Iron Man was entertaining enough, I guess, and the principal actors were all certainly very fine, but it left a bit of a bad taste in my mouth nonetheless. Trying to make a rock-em, sock-em comic book movie relevant or timely or whatever by setting a major portion of the plot in Afghanistan seems, rather than allowing the one to enrich the other, kind of an insult to both. In his Chicago Reader review, J.R. Jones bemoans the fact that Favreau as director makes no direct commentary on the fact that the Tony Stark character acts as a metaphor for the U.S., but I think Jones is slightly off the mark. I think using Stark's single-minded mission to destroy the weapons he's sold to the 'bad guys' as such a driving force of the plot and such a hinge for his character arc implicitly acknowledges that everybody knows this is how arms get distributed to questionable people with questionable motives, and everybody knows this is the same charade of self-righteousness we've been watching on TV every day since 9/11. It's so obvious that it needn't be remarked on. But, the fact that it needn't be remarked on doesn't take away from the reality that it's a pretty despicable thing to build a supposedly escapist summer blockbuster around, a blockbuster where we're supposed to cheer for these virtuosic displays of ballistic might.
Redbelt was likewise a bit of a snooze-fest and letdown. Over the course of his career, Mamet has perhaps done his job too well--by continually railing against seedy, amoral Hollywood wheeling and dealing, he's made it impossible to believe that anyone would be as starry-eyed and gullible when confronted with the kind of too-good-to-be-true offer from a solicitous actor/producer team that Chiwetel Ejiofor's Mike Terry character is handed. (Esp. a character with the avowed integrity and honor issues that he has.) Though the plot strained credibility in many places, I'm always happy to watch Ejiofor do anything, and I thought the casting of Tim Allen was inspired.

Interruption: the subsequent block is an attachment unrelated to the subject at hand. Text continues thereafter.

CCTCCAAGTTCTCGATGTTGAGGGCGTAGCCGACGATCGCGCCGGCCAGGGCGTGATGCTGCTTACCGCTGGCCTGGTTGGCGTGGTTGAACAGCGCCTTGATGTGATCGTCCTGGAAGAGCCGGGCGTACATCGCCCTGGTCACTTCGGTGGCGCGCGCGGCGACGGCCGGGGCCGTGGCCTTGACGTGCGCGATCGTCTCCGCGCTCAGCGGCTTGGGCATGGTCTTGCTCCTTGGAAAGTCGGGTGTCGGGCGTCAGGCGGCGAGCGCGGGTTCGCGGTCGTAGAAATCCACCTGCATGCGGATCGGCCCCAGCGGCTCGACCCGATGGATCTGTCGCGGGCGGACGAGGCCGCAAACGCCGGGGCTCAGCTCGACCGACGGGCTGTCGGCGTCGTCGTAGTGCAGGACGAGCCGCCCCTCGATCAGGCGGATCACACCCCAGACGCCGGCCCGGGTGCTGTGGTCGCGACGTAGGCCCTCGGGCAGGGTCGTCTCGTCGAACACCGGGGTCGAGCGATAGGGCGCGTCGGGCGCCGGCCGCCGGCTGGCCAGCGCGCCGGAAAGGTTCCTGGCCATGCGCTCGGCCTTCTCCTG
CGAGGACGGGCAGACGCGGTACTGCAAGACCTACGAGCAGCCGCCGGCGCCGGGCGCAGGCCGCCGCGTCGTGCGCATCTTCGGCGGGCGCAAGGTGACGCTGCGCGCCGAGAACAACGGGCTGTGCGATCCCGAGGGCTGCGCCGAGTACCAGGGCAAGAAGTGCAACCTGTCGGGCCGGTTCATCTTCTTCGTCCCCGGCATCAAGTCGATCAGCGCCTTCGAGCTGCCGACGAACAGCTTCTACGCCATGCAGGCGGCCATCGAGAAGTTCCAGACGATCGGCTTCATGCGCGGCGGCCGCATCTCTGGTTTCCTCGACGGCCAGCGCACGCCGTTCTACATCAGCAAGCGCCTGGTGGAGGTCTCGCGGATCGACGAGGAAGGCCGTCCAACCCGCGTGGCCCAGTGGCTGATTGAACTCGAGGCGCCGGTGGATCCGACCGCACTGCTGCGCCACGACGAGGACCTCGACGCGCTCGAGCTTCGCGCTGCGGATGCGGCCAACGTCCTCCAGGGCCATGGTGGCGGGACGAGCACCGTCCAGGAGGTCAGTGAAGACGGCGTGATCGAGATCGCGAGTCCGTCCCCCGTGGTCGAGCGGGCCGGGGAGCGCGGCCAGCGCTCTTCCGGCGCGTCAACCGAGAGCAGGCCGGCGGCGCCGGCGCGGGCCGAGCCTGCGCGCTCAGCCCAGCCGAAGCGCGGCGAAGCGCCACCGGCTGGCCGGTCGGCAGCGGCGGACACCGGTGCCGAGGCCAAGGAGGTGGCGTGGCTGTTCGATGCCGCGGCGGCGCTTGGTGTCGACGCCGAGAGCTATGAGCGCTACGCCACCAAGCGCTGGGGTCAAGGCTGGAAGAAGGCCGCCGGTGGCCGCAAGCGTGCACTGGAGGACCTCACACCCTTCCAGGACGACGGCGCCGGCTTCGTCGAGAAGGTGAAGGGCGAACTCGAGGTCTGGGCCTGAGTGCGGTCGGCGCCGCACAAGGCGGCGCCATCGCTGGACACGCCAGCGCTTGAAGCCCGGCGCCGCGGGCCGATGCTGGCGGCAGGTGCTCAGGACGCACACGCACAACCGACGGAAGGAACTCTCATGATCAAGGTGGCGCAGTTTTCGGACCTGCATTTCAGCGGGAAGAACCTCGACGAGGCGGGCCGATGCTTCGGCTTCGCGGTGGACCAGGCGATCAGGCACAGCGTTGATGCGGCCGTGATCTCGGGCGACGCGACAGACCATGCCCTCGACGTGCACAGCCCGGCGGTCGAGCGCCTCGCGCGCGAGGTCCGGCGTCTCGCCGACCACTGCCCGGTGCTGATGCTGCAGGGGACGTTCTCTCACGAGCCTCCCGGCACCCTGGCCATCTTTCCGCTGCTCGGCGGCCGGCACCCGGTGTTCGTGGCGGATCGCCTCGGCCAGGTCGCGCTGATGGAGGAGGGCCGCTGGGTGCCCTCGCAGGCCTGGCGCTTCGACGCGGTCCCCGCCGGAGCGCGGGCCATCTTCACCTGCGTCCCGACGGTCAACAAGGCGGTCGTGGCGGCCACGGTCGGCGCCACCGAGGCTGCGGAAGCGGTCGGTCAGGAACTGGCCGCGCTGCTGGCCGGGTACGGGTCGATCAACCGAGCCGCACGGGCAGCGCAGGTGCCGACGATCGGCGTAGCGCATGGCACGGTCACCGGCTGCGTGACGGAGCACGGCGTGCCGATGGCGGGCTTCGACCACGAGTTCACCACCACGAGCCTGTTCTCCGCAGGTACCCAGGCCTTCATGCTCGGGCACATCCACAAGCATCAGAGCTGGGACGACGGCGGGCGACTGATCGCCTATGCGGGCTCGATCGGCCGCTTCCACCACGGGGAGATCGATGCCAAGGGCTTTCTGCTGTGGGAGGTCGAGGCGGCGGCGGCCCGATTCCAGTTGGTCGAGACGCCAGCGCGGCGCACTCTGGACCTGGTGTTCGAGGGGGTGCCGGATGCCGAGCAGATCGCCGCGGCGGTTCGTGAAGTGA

I suppose I should have had problems with Forgetting Sarah Marshall, but it won me over in spite of myself. Sure, the female characters were fairly one-dimensional and disproportionately hot in comparison to their more schlubby male counterparts, but I felt like, on the whole, it had a pretty good sense for all the different kinds of stuff that hangs in the air, unspoken, between people--between old lovers, new lovers, friends that aren't really friends, and people you feel threatened by. Plus, when is Paul Rudd going to step away from these disposable comedic walk-on roles and start carrying movies on his own again? He's a demonstrably better actor than most of the guys in Apatow's stable and shines with a ridiculous amount of on-screen charisma. When he breaks into a smile in that scene when he's trying to figure out how old he actually is, I felt like my retinas were being seared. Damn.
I've been listening to Dirty Projectors' Rise Above a lot lately and liking it a ton. Since I have absolutely no familiarity with the Black Flag album it's re-creating/reenvisioning, though, I find myself listening to Rise Above in much the same way that I used to listen to original cast recordings for musicals I'd never actually seen performed. There's something enjoyably elliptical about just jumping in blind and assembling the plot, such as it is, to the best of my abilities with the clues left behind by the music and lyrics. This way of listening has also helped smooth over some of the songs' sudden crazy tempo shifts and jarring vocal affectations--they're easier for my ears to acclimate to if I hear them as out-of-context scene changes and moments of character development.
Speaking of character development, I've spent the last three evenings immersed in the Scott Pilgrim books (and plan to finish the fourth today)--holy crap, I'm just completely in love with this series now. It's so smart and funny and delightful. And Canadian. I don't think I've grown so attached, so quickly, to a group of characters like this since I first started getting into Deadwood. I just want to give them space to continue to rattle around in my brain like a catchy power pop melody. So good!